Wikileaks was the future, once. The platform for whistleblowers and hackers truly arrived in 2006 when it was involved in a series of disclosures that rocked the diplomatic and military establishment, particularly in the U.S.
But along the way, the small group of activists behind the platform drew controversy. Their resistance to redacting controversial information was questioned. JulianAssange, its charismatic Australian-born publisher, was driven into hiding in London's Ecuadorian embassy after Swedish authorities issued a warrant for his arrest over a rape allegation (which he denies.) During the 2016 U.S. election campaign, some Democrats accused Wikileaks of collaborating with Russian authorities, with the Donald Trump campaign, or both (again, Wikileaks and the Russian government both deny this.)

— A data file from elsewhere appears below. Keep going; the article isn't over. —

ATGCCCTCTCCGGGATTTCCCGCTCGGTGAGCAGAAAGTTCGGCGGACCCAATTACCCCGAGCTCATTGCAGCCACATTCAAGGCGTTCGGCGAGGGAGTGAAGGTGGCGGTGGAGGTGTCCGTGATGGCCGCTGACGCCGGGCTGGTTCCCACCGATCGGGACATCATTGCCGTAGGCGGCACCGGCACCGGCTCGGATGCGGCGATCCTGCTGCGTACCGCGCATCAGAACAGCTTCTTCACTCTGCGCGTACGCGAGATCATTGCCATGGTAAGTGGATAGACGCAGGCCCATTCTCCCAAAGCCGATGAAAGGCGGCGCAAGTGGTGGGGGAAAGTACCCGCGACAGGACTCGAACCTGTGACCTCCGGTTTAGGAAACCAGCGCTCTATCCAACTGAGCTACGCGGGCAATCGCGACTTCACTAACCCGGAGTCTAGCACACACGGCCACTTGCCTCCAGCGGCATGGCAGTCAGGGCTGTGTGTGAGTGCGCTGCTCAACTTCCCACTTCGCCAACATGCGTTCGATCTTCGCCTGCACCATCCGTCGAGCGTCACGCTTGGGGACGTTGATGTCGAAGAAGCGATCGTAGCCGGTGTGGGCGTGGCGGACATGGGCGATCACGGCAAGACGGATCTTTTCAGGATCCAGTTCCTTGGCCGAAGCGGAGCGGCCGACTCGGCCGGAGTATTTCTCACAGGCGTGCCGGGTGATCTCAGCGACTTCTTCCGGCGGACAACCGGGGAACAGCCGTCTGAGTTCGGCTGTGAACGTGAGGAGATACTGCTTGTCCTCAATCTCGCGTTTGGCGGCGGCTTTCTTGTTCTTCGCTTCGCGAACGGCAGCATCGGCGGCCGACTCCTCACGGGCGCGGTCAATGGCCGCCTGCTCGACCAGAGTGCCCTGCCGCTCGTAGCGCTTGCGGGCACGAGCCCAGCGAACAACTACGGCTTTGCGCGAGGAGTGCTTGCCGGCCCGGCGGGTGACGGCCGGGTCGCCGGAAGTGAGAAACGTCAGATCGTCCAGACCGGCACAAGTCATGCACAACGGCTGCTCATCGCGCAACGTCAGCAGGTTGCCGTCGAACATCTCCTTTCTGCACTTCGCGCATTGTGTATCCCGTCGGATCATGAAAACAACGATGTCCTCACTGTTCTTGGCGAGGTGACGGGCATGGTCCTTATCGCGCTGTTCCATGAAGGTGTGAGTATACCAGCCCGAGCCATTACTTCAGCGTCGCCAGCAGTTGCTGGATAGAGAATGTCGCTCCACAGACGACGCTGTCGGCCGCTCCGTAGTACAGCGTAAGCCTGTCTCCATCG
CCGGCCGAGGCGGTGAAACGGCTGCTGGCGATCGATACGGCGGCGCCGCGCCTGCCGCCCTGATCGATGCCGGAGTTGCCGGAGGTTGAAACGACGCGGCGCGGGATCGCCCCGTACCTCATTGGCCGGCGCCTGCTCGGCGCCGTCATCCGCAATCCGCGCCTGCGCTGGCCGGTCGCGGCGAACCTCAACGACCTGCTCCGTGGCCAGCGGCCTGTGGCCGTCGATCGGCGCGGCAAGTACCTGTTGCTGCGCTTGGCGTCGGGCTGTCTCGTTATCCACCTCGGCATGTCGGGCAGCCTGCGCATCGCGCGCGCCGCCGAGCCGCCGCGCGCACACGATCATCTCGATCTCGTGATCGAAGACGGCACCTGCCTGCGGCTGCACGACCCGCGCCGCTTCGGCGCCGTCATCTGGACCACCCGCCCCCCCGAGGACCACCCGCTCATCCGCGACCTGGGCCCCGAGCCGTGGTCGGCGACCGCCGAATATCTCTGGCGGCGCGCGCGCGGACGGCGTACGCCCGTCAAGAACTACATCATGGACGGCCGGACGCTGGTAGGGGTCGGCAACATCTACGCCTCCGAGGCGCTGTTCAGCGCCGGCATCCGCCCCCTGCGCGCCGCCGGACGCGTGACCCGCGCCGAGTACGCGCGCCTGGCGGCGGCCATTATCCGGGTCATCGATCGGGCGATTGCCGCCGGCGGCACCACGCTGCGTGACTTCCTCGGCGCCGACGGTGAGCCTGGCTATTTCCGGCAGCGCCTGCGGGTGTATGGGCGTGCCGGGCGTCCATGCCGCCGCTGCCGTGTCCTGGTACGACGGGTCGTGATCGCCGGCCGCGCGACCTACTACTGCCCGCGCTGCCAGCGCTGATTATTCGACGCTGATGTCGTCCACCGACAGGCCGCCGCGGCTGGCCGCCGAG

Now, as Wikileaks unveils a new leak around the espionage practices of the CIA, it seems it is taking a more moderate, back-to-basics approach, redacting certain information before release. So does this represent the start of a rehabilitation? And what's next for Wikileaks? Newsweek's Josh Lowe and Mirren Gidda spoke to cybersecurity journalist Jason Murdock from the International Business Times to discuss.
Newsweek's Foreign Service is recorded and edited by Jordan Saville.
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